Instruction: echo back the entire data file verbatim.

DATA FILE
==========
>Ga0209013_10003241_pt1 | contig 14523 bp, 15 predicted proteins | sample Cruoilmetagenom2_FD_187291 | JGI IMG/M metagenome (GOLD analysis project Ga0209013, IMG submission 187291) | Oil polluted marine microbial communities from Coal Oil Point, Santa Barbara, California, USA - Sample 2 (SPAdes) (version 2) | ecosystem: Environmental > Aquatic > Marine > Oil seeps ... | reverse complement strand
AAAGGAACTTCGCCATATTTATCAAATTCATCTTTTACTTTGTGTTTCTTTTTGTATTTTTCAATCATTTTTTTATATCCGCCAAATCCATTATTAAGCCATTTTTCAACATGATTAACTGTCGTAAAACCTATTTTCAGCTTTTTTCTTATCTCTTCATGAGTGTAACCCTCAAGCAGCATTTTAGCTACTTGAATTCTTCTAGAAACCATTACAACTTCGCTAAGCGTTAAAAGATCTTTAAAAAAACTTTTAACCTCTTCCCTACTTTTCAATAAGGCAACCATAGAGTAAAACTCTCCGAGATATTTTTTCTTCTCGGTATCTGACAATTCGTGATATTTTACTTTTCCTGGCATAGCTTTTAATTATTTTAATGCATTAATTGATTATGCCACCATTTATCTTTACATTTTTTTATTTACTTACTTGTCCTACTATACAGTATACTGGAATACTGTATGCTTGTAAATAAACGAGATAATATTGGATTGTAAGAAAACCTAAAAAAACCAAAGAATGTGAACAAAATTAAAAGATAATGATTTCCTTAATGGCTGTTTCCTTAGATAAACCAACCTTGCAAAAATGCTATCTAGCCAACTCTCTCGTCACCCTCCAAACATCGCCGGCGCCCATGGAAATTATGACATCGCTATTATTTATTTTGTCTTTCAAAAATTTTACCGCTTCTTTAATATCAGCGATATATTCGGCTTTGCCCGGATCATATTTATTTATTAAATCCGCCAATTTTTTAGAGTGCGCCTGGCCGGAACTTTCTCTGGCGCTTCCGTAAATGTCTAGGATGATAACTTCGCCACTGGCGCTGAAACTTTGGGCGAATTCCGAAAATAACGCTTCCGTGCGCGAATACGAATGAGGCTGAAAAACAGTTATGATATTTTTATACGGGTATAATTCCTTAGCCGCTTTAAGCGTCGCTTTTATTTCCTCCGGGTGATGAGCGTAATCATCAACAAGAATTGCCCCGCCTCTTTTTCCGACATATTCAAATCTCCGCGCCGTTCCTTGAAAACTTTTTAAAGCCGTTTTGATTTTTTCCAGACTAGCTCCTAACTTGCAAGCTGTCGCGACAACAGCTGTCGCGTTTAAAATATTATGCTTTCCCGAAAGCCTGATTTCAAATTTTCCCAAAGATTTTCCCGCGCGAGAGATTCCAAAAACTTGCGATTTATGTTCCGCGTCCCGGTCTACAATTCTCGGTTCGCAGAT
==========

>Ga0209013_10003241_pt1 | contig 14523 bp, 15 predicted proteins | sample Cruoilmetagenom2_FD_187291 | JGI IMG/M metagenome (GOLD analysis project Ga0209013, IMG submission 187291) | Oil polluted marine microbial communities from Coal Oil Point, Santa Barbara, California, USA - Sample 2 (SPAdes) (version 2) | ecosystem: Environmental > Aquatic > Marine > Oil seeps ... | reverse complement strand
AAAGGAACTTCGCCATATTTATCAAATTCATCTTTTACTTTGTGTTTCTTTTTGTATTTTTCAATCATTTTTTTATATCCGCCAAATCCATTATTAAGCCATTTTTCAACATGATTAACTGTCGTAAAACCTATTTTCAGCTTTTTTCTTATCTCTTCATGAGTGTAACCCTCAAGCAGCATTTTAGCTACTTGAATTCTTCTAGAAACCATTACAACTTCGCTAAGCGTTAAAAGATCTTTAAAAAAACTTTTAACCTCTTCCCTACTTTTCAATAAGGCAACCATAGAGTAAAACTCTCCGAGATATTTTTTCTTCTCGGTATCTGACAATTCGTGATATTTTACTTTTCCTGGCATAGCTTTTAATTATTTTAATGCATTAATTGATTATGCCACCATTTATCTTTACATTTTTTTATTTACTTACTTGTCCTACTATACAGTATACTGGAATACTGTATGCTTGTAAATAAACGAGATAATATTGGATTGTAAGAAAACCTAAAAAAACCAAAGAATGTGAACAAAATTAAAAGATAATGATTTCCTTAATGGCTGTTTCCTTAGATAAACCAACCTTGCAAAAATGCTATCTAGCCAACTCTCTCGTCACCCTCCAAACATCGCCGGCGCCCATGGAAATTATGACATCGCTATTATTTATTTTGTCTTTCAAAAATTTTACCGCTTCTTTAATATCAGCGATATATTCGGCTTTGCCCGGATCATATTTATTTATTAAATCCGCCAATTTTTTAGAGTGCGCCTGGCCGGAACTTTCTCTGGCGCTTCCGTAAATGTCTAGGATGATAACTTCGCCACTGGCGCTGAAACTTTGGGCGAATTCCGAAAATAACGCTTCCGTGCGCGAATACGAATGAGGCTGAAAAACAGTTATGATATTTTTATACGGGTATAATTCCTTAGCCGCTTTAAGCGTCGCTTTTATTTCCTCCGGGTGATGAGCGTAATCATCAACAAGAATTGCCCCGCCTCTTTTTCCGACATATTCAAATCTCCGCGCCGTTCCTTGAAAACTTTTTAAAGCCGTTTTGATTTTTTCCAGACTAGCTCCTAACTTGCAAGCTGTCGCGACAACAGCTGTCGCGTTTAAAATATTATGCTTTCCCGAAAGCCTGATTTCAAATTTTCCCAAAGATTTTCCCGCGCGAGAGATTCCAAAAACTTGCGATTTATGTTCCGCGTCCCGGTCTACAATTCTCGGTTCGCAGAT